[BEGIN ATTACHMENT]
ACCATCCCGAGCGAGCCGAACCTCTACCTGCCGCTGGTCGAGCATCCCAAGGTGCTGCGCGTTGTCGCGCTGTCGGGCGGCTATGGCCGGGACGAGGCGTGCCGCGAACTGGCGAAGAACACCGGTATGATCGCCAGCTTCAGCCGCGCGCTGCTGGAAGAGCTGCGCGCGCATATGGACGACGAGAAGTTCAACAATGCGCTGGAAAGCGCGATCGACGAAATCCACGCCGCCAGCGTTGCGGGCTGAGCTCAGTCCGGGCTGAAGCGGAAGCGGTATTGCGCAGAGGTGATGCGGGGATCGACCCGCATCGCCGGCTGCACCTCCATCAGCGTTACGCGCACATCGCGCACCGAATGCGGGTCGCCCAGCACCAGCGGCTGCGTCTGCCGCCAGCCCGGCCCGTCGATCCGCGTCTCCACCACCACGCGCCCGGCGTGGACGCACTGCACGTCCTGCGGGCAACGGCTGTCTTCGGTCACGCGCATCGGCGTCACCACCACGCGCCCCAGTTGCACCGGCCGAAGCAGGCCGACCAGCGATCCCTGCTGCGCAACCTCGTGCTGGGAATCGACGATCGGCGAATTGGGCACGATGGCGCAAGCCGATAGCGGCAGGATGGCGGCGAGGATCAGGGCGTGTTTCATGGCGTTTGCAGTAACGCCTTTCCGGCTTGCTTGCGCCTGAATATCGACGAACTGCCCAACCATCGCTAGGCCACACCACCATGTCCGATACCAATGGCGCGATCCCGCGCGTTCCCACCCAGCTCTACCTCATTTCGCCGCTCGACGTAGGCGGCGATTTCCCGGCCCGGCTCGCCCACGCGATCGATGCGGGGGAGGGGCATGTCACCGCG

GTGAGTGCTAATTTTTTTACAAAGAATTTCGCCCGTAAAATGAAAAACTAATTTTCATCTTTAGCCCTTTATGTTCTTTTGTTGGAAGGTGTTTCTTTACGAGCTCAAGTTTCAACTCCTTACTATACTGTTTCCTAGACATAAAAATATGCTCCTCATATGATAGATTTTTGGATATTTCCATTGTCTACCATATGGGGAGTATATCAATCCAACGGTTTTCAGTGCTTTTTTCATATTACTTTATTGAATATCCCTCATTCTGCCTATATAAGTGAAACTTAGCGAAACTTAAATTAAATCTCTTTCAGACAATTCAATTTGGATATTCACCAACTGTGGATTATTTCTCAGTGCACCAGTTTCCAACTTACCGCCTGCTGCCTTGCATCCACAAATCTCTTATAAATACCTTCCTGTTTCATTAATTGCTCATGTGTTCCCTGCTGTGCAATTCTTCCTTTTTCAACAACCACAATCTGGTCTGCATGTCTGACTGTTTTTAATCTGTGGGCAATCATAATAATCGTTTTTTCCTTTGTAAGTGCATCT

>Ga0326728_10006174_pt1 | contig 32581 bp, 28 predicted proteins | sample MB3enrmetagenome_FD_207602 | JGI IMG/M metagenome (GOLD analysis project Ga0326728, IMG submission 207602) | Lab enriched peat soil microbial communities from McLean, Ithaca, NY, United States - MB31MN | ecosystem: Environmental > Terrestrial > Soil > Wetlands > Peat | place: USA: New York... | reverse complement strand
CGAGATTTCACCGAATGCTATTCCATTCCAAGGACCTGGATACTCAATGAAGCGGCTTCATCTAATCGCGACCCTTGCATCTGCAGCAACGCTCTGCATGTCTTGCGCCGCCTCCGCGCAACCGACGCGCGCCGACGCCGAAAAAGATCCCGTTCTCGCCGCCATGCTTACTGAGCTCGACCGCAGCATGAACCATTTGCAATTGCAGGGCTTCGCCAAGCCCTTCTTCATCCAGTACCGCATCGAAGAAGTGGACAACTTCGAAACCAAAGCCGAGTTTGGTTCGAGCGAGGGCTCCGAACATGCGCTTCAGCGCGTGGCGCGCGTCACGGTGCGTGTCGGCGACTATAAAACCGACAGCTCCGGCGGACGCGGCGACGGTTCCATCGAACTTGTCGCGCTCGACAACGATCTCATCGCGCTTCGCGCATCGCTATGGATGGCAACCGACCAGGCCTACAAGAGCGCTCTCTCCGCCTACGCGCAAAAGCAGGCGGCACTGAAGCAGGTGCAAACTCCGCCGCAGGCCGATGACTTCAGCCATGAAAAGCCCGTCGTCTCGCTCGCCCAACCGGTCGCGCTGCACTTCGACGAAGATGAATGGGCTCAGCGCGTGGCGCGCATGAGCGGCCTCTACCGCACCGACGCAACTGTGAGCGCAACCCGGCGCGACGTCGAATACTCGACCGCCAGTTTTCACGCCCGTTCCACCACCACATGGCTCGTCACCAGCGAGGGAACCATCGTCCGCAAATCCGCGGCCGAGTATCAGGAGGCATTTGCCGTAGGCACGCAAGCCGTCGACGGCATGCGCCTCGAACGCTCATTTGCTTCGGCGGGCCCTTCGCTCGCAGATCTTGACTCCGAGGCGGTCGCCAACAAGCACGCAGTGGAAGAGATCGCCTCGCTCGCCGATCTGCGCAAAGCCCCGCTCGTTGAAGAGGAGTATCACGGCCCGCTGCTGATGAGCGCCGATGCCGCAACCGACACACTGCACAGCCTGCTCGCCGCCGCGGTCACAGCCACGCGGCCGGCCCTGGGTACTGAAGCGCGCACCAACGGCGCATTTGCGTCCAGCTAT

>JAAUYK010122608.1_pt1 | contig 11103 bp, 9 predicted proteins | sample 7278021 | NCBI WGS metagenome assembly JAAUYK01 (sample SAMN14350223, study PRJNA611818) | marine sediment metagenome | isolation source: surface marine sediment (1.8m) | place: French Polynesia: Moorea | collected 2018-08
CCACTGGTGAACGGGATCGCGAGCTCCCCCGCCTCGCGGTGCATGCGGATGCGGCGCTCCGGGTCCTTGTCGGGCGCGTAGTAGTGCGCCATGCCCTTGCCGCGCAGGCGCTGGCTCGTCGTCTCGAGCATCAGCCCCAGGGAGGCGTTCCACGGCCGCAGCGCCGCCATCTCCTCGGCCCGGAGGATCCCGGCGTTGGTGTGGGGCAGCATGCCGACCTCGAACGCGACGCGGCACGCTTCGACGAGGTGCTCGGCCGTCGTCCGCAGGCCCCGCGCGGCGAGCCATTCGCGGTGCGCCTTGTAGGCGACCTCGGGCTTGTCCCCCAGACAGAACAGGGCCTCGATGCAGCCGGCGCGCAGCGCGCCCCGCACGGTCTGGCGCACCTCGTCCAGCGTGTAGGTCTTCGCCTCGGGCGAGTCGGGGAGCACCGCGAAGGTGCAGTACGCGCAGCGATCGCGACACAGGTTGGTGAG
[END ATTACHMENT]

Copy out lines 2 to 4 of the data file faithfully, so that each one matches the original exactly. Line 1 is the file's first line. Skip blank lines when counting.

GTGAGTGCTAATTTTTTTACAAAGAATTTCGCCCGTAAAATGAAAAACTAATTTTCATCTTTAGCCCTTTATGTTCTTTTGTTGGAAGGTGTTTCTTTACGAGCTCAAGTTTCAACTCCTTACTATACTGTTTCCTAGACATAAAAATATGCTCCTCATATGATAGATTTTTGGATATTTCCATTGTCTACCATATGGGGAGTATATCAATCCAACGGTTTTCAGTGCTTTTTTCATATTACTTTATTGAATATCCCTCATTCTGCCTATATAAGTGAAACTTAGCGAAACTTAAATTAAATCTCTTTCAGACAATTCAATTTGGATATTCACCAACTGTGGATTATTTCTCAGTGCACCAGTTTCCAACTTACCGCCTGCTGCCTTGCATCCACAAATCTCTTATAAATACCTTCCTGTTTCATTAATTGCTCATGTGTTCCCTGCTGTGCAATTCTTCCTTTTTCAACAACCACAATCTGGTCTGCATGTCTGACTGTTTTTAATCTGTGGGCAATCATAATAATCGTTTTTTCCTTTGTAAGTGCATCT

>Ga0326728_10006174_pt1 | contig 32581 bp, 28 predicted proteins | sample MB3enrmetagenome_FD_207602 | JGI IMG/M metagenome (GOLD analysis project Ga0326728, IMG submission 207602) | Lab enriched peat soil microbial communities from McLean, Ithaca, NY, United States - MB31MN | ecosystem: Environmental > Terrestrial > Soil > Wetlands > Peat | place: USA: New York... | reverse complement strand
CGAGATTTCACCGAATGCTATTCCATTCCAAGGACCTGGATACTCAATGAAGCGGCTTCATCTAATCGCGACCCTTGCATCTGCAGCAACGCTCTGCATGTCTTGCGCCGCCTCCGCGCAACCGACGCGCGCCGACGCCGAAAAAGATCCCGTTCTCGCCGCCATGCTTACTGAGCTCGACCGCAGCATGAACCATTTGCAATTGCAGGGCTTCGCCAAGCCCTTCTTCATCCAGTACCGCATCGAAGAAGTGGACAACTTCGAAACCAAAGCCGAGTTTGGTTCGAGCGAGGGCTCCGAACATGCGCTTCAGCGCGTGGCGCGCGTCACGGTGCGTGTCGGCGACTATAAAACCGACAGCTCCGGCGGACGCGGCGACGGTTCCATCGAACTTGTCGCGCTCGACAACGATCTCATCGCGCTTCGCGCATCGCTATGGATGGCAACCGACCAGGCCTACAAGAGCGCTCTCTCCGCCTACGCGCAAAAGCAGGCGGCACTGAAGCAGGTGCAAACTCCGCCGCAGGCCGATGACTTCAGCCATGAAAAGCCCGTCGTCTCGCTCGCCCAACCGGTCGCGCTGCACTTCGACGAAGATGAATGGGCTCAGCGCGTGGCGCGCATGAGCGGCCTCTACCGCACCGACGCAACTGTGAGCGCAACCCGGCGCGACGTCGAATACTCGACCGCCAGTTTTCACGCCCGTTCCACCACCACATGGCTCGTCACCAGCGAGGGAACCATCGTCCGCAAATCCGCGGCCGAGTATCAGGAGGCATTTGCCGTAGGCACGCAAGCCGTCGACGGCATGCGCCTCGAACGCTCATTTGCTTCGGCGGGCCCTTCGCTCGCAGATCTTGACTCCGAGGCGGTCGCCAACAAGCACGCAGTGGAAGAGATCGCCTCGCTCGCCGATCTGCGCAAAGCCCCGCTCGTTGAAGAGGAGTATCACGGCCCGCTGCTGATGAGCGCCGATGCCGCAACCGACACACTGCACAGCCTGCTCGCCGCCGCGGTCACAGCCACGCGGCCGGCCCTGGGTACTGAAGCGCGCACCAACGGCGCATTTGCGTCCAGCTAT